An Australian IT consultant has been jailed for 3 years after hacking a WiFi network to get insider trading information.
Also creating problems was a concerted attack on the world’s telecommunications companies, which saw more than 100GB of call record data stolen but fell short of the worst-case scenario.
Telecoms providers aren’t the only ones that should be improving their cybersecurity game, however: with the introduction of new CPS 234 cybersecurity regulations on 1 July, boards of financial-services organisations face a new level of scrutiny and responsibility around cyber security.
That responsibility may shape board responses but it’s not the only thing that needs to change about cybersecurity: with DNS exploits reaching new levels of sophistication and nation-state hackers getting on the bandwagon, significant infrastructure threats are now very real.
The DNS problem has gotten so bad that Oracle has begun winding down its Dyn DNS platform – which was recently compromised by a massive DDoS attack – and pushing customers onto Oracle Cloud services.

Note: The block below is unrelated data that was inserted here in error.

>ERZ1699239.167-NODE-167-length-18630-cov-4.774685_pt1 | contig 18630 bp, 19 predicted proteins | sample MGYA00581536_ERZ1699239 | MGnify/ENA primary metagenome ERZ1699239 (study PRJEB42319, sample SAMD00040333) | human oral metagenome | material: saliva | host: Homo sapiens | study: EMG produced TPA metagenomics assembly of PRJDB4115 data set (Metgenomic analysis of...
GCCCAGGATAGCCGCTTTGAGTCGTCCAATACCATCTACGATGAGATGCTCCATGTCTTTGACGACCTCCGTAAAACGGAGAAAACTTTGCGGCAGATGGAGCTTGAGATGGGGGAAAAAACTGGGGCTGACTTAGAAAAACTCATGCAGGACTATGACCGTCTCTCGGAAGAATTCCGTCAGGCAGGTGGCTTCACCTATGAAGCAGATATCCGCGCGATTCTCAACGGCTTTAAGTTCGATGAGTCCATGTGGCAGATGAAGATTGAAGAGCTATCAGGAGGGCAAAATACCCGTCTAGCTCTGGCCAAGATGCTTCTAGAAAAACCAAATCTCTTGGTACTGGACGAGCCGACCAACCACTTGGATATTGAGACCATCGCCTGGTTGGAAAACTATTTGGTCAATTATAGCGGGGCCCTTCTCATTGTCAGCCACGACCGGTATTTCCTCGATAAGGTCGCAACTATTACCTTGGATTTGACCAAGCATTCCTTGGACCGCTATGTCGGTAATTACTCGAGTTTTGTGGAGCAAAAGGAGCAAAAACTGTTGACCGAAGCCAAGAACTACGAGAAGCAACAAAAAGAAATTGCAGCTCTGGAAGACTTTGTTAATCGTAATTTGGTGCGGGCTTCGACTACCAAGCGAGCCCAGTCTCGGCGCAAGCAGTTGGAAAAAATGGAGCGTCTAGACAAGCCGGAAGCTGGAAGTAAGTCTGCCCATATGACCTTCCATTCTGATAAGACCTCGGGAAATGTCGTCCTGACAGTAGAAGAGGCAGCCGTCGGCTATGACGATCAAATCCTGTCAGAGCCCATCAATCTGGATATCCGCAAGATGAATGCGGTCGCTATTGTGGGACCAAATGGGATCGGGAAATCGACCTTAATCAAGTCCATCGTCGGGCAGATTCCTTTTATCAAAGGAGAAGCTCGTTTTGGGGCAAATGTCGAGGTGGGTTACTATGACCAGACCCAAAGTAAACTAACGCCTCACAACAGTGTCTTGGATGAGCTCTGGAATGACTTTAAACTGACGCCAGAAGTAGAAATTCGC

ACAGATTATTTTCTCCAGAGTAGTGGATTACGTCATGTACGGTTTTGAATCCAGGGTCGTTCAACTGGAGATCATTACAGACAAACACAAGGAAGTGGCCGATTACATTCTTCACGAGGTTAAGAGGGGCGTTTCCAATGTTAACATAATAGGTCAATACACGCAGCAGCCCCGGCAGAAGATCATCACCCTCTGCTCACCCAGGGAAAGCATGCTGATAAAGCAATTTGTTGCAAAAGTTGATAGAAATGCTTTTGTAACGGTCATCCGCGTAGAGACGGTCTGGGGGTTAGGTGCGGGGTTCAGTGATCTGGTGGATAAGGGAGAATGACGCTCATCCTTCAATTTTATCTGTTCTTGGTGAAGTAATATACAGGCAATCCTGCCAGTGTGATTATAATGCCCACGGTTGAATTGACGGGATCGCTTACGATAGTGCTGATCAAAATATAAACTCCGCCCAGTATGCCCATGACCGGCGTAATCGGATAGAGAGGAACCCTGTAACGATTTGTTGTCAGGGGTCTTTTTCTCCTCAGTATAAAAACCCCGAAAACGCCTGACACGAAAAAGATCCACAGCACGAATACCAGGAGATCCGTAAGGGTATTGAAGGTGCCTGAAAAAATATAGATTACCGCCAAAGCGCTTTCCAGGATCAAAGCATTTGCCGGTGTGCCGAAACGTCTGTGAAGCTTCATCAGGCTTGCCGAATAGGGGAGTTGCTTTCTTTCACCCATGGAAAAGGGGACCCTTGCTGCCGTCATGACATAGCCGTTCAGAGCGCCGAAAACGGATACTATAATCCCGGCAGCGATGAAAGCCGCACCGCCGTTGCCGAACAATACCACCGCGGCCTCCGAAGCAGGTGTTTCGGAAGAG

Also moving to the cloud is VirusTotal, the security-scanning tool that will run on Google Cloud after a reorganisation of Alphabet-owned security venture Chronicle.
The escalating situation in Iran is spawning cyber attacks that have led the US government to recommend that everybody use two-factor authentication (2FA).
That’s hardly news for seasoned IT professionals, who have been screaming for ages about the importance of better security practices.
Better security will also be a focus for a newly appointed EU boss who will enforce a new law designed to improve cybersecurity standards across the continent.